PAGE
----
The first of these is inconsistency – or noise. An underwriter who takes one view about a premium today may take a different view tomorrow. Furthermore, people differ more from their colleagues than they anticipate. Two underwriters randomly picked to assess the same costing case may expect to differ by only 10%, but then choose premia that differ by 55% – something that we have replicated in a study.
Such noise is not insignificant – imagine a policy has an actuarially fair price of US$10,000, with one underwriter valuing it at US$12,750 and another at US$7,250. At the higher price, a client may well walk away; at the lower price, the deal would be unprofitable. Thus, the damage from noise does not average out.
The other way predictions go wrong is through bias. Some biasis driven by cognitive patterns, which we can understand through a behavioural economics lens, and some is driven by incentives.
For example, we tend to be overly optimistic. In underwriting a flood risk, we might assume that a client’s planned flood defences will be operational, without confirming it. Or we might overlook a key risk: as we found in one study, 10% of underwriters could miss the risk of bush fire in the context of an Australian winery estate, despite information about this risk being available to them. Where there are business priorities to reach closure, incentives could also play a role.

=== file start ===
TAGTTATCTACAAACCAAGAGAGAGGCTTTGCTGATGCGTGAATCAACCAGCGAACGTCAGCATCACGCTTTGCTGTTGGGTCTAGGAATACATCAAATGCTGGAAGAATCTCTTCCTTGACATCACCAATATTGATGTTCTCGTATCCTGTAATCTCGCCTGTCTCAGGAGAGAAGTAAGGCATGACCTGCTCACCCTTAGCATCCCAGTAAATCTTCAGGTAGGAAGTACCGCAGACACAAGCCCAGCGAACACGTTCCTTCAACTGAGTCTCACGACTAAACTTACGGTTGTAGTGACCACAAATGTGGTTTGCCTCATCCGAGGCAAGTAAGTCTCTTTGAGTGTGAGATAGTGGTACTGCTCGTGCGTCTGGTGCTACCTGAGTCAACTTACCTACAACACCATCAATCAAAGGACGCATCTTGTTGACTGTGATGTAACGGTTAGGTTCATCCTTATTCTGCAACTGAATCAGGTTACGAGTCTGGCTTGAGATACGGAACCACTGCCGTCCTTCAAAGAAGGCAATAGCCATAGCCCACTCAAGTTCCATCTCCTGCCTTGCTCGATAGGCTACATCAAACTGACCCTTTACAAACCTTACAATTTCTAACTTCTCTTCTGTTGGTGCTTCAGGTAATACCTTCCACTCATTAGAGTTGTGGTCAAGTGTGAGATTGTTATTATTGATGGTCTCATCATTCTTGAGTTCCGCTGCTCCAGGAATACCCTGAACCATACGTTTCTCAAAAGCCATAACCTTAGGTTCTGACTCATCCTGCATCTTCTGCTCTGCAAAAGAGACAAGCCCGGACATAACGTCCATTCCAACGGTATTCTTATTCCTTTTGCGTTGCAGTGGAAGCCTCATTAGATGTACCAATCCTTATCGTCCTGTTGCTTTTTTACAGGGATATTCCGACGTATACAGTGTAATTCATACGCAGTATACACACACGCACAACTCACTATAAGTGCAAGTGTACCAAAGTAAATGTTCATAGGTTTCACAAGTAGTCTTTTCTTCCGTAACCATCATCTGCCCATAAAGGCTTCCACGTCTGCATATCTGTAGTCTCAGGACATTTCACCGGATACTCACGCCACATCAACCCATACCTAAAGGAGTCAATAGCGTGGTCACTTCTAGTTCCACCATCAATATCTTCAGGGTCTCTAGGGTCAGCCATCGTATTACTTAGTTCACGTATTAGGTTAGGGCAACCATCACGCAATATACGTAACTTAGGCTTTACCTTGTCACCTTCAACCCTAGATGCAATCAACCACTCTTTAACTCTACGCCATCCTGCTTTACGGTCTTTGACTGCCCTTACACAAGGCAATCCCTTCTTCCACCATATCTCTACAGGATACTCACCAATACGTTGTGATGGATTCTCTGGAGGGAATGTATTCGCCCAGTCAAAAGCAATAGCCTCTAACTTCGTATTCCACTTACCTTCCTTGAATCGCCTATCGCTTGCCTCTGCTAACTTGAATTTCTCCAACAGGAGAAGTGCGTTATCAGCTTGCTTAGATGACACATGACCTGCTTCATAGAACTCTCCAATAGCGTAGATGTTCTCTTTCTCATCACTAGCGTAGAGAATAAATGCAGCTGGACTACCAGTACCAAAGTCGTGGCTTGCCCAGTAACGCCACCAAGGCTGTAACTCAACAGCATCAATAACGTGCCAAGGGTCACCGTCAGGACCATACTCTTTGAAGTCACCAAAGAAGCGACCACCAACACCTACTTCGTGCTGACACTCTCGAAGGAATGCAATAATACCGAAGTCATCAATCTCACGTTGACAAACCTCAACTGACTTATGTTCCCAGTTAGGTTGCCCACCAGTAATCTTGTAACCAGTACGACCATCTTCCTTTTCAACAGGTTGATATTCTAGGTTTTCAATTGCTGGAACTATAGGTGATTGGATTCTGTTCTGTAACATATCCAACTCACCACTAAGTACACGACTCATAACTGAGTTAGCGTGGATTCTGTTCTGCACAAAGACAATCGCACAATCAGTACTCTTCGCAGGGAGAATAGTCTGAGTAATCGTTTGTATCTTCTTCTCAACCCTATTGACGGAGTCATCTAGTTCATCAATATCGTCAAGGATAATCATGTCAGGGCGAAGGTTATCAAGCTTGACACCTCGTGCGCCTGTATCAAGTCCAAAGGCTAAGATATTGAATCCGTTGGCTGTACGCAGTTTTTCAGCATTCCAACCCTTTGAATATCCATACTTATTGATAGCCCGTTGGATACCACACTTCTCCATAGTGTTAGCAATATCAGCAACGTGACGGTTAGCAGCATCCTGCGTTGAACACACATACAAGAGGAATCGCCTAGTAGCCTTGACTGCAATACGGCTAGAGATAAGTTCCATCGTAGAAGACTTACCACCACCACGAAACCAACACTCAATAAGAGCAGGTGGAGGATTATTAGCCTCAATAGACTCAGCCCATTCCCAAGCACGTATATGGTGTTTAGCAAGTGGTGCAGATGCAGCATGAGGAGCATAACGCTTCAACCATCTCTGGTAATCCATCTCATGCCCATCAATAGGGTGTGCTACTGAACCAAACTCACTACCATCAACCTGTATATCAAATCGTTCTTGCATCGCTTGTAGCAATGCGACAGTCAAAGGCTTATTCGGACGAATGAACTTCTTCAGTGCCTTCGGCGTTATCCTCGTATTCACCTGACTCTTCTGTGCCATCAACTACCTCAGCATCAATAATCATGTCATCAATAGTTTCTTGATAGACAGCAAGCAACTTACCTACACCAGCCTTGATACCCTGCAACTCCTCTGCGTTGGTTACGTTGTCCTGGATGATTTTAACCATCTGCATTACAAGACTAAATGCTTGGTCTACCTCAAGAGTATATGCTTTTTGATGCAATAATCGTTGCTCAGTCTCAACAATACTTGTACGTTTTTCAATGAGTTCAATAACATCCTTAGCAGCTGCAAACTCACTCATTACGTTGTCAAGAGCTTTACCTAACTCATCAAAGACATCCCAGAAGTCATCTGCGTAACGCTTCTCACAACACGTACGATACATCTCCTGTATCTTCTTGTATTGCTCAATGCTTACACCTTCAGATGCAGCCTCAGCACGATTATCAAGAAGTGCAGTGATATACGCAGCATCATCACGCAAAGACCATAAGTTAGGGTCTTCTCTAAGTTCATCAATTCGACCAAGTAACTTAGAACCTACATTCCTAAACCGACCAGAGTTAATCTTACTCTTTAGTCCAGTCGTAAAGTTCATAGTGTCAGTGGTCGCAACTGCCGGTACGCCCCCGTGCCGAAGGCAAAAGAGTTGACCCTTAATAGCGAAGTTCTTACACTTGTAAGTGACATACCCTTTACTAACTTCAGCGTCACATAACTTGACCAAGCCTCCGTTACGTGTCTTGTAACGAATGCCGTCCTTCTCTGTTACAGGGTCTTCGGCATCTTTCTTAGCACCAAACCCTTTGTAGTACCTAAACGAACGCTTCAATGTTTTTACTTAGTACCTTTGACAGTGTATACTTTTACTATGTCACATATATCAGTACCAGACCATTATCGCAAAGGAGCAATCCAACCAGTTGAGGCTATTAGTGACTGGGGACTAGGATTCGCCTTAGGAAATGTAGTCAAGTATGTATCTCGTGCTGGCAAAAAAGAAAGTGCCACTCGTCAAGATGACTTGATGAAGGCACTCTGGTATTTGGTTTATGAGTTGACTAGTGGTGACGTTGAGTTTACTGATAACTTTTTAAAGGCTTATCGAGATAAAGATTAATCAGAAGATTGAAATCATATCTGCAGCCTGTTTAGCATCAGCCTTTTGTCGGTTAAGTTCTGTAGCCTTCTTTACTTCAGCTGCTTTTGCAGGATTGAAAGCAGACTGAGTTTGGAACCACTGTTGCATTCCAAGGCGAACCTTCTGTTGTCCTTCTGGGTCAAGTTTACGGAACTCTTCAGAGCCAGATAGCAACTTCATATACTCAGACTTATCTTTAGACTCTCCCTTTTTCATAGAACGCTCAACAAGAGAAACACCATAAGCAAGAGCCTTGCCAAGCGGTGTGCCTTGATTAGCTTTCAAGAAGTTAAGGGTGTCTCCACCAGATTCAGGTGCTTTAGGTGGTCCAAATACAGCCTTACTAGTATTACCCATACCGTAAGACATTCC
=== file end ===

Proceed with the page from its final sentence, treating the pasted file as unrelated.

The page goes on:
How can behavioural science help?
Behavioural and decision science offers a host of tried and tested approaches for sharpening our foresight. This is crucial in the face of rising uncertainty, where quantitative models, without expert judgment, tend to fall short. Two examples come to mind.
“Thinking in shades of grey is clearly against our inclination to come to a single point of view and reach closure”
Thinking in shades of grey